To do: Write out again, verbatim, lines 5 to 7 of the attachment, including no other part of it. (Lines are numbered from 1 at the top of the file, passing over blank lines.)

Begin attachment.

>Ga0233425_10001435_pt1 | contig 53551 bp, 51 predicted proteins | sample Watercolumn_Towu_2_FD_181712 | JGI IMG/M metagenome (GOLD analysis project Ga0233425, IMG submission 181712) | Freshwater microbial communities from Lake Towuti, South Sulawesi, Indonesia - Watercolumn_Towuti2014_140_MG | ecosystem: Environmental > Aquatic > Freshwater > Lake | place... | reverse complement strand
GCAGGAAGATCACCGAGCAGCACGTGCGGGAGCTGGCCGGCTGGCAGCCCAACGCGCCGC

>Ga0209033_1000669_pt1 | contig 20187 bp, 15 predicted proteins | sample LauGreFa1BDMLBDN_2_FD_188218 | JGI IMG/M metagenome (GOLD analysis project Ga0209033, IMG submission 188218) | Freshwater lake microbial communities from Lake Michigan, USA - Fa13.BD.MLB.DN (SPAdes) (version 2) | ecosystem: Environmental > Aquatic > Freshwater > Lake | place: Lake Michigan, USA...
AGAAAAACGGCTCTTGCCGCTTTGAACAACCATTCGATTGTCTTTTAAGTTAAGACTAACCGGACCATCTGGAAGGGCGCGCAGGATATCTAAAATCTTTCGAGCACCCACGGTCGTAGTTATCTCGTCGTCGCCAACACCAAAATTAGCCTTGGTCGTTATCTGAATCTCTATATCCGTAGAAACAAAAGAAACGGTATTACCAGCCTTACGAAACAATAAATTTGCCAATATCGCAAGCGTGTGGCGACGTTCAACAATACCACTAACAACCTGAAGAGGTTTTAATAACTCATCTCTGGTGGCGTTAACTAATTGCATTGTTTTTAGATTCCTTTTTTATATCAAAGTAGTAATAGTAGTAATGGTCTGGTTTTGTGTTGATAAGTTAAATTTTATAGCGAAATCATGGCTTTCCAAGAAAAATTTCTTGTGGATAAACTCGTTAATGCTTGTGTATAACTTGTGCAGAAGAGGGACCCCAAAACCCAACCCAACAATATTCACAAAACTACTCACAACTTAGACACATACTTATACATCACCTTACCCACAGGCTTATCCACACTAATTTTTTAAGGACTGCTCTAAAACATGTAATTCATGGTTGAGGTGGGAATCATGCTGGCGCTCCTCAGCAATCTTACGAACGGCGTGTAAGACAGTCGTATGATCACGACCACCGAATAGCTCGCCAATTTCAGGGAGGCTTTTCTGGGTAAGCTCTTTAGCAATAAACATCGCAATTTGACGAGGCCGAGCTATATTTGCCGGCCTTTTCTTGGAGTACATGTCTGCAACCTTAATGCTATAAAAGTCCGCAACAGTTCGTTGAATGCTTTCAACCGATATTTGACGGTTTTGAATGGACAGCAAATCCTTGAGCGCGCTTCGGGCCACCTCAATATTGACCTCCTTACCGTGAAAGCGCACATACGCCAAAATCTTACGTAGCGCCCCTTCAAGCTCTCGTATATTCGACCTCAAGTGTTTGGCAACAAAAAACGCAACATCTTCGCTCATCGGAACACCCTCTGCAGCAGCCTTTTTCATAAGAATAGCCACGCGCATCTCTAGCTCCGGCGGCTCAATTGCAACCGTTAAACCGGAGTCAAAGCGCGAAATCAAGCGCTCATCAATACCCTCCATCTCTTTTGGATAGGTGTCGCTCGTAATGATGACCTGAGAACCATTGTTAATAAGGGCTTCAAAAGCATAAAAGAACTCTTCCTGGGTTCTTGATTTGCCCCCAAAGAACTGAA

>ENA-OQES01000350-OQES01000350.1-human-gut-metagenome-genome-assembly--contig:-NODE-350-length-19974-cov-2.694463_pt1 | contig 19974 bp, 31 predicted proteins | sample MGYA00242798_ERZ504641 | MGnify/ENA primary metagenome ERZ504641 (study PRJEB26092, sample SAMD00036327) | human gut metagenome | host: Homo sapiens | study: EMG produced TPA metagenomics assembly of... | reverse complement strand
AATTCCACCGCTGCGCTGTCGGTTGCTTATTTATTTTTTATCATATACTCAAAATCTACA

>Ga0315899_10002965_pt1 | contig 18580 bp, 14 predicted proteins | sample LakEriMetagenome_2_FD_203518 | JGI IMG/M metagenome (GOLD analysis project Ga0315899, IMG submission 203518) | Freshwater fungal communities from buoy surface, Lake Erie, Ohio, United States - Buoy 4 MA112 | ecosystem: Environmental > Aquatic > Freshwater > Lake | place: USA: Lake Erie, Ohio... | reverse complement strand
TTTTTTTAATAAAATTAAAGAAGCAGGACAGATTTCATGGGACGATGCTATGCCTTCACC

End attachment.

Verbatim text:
>ENA-OQES01000350-OQES01000350.1-human-gut-metagenome-genome-assembly--contig:-NODE-350-length-19974-cov-2.694463_pt1 | contig 19974 bp, 31 predicted proteins | sample MGYA00242798_ERZ504641 | MGnify/ENA primary metagenome ERZ504641 (study PRJEB26092, sample SAMD00036327) | human gut metagenome | host: Homo sapiens | study: EMG produced TPA metagenomics assembly of... | reverse complement strand
AATTCCACCGCTGCGCTGTCGGTTGCTTATTTATTTTTTATCATATACTCAAAATCTACA

>Ga0315899_10002965_pt1 | contig 18580 bp, 14 predicted proteins | sample LakEriMetagenome_2_FD_203518 | JGI IMG/M metagenome (GOLD analysis project Ga0315899, IMG submission 203518) | Freshwater fungal communities from buoy surface, Lake Erie, Ohio, United States - Buoy 4 MA112 | ecosystem: Environmental > Aquatic > Freshwater > Lake | place: USA: Lake Erie, Ohio... | reverse complement strand